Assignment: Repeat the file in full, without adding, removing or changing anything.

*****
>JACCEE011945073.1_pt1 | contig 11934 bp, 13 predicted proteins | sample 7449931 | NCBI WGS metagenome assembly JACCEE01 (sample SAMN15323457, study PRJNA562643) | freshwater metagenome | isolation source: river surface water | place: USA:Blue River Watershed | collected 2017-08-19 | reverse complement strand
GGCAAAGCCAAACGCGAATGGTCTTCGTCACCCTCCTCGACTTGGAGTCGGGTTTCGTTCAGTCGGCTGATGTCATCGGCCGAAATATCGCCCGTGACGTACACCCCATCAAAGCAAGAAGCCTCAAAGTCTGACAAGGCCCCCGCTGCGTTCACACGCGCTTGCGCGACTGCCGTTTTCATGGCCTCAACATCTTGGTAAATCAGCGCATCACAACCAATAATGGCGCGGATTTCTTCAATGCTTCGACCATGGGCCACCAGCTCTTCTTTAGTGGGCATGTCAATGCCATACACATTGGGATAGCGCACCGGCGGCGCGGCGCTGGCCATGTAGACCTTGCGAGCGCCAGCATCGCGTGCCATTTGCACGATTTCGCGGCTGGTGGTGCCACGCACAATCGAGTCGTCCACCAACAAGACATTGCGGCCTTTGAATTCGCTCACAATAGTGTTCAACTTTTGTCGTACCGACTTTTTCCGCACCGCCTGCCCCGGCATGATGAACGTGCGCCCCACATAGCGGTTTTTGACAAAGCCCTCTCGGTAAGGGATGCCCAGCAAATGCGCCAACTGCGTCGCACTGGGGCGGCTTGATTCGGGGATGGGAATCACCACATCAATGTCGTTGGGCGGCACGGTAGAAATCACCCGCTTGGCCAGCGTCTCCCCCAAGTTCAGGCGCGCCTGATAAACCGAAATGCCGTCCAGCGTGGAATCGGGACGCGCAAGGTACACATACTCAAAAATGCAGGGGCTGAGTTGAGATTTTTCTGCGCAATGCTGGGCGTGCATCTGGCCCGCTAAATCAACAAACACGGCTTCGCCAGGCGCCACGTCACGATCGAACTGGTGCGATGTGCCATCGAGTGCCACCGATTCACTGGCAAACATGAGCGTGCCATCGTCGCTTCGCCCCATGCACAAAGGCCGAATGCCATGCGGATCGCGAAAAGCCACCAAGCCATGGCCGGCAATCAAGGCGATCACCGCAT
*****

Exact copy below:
>JACCEE011945073.1_pt1 | contig 11934 bp, 13 predicted proteins | sample 7449931 | NCBI WGS metagenome assembly JACCEE01 (sample SAMN15323457, study PRJNA562643) | freshwater metagenome | isolation source: river surface water | place: USA:Blue River Watershed | collected 2017-08-19 | reverse complement strand
GGCAAAGCCAAACGCGAATGGTCTTCGTCACCCTCCTCGACTTGGAGTCGGGTTTCGTTCAGTCGGCTGATGTCATCGGCCGAAATATCGCCCGTGACGTACACCCCATCAAAGCAAGAAGCCTCAAAGTCTGACAAGGCCCCCGCTGCGTTCACACGCGCTTGCGCGACTGCCGTTTTCATGGCCTCAACATCTTGGTAAATCAGCGCATCACAACCAATAATGGCGCGGATTTCTTCAATGCTTCGACCATGGGCCACCAGCTCTTCTTTAGTGGGCATGTCAATGCCATACACATTGGGATAGCGCACCGGCGGCGCGGCGCTGGCCATGTAGACCTTGCGAGCGCCAGCATCGCGTGCCATTTGCACGATTTCGCGGCTGGTGGTGCCACGCACAATCGAGTCGTCCACCAACAAGACATTGCGGCCTTTGAATTCGCTCACAATAGTGTTCAACTTTTGTCGTACCGACTTTTTCCGCACCGCCTGCCCCGGCATGATGAACGTGCGCCCCACATAGCGGTTTTTGACAAAGCCCTCTCGGTAAGGGATGCCCAGCAAATGCGCCAACTGCGTCGCACTGGGGCGGCTTGATTCGGGGATGGGAATCACCACATCAATGTCGTTGGGCGGCACGGTAGAAATCACCCGCTTGGCCAGCGTCTCCCCCAAGTTCAGGCGCGCCTGATAAACCGAAATGCCGTCCAGCGTGGAATCGGGACGCGCAAGGTACACATACTCAAAAATGCAGGGGCTGAGTTGAGATTTTTCTGCGCAATGCTGGGCGTGCATCTGGCCCGCTAAATCAACAAACACGGCTTCGCCAGGCGCCACGTCACGATCGAACTGGTGCGATGTGCCATCGAGTGCCACCGATTCACTGGCAAACATGAGCGTGCCATCGTCGCTTCGCCCCATGCACAAAGGCCGAATGCCATGCGGATCGCGAAAAGCCACCAAGCCATGGCCGGCAATCAAGGCGATCACCGCAT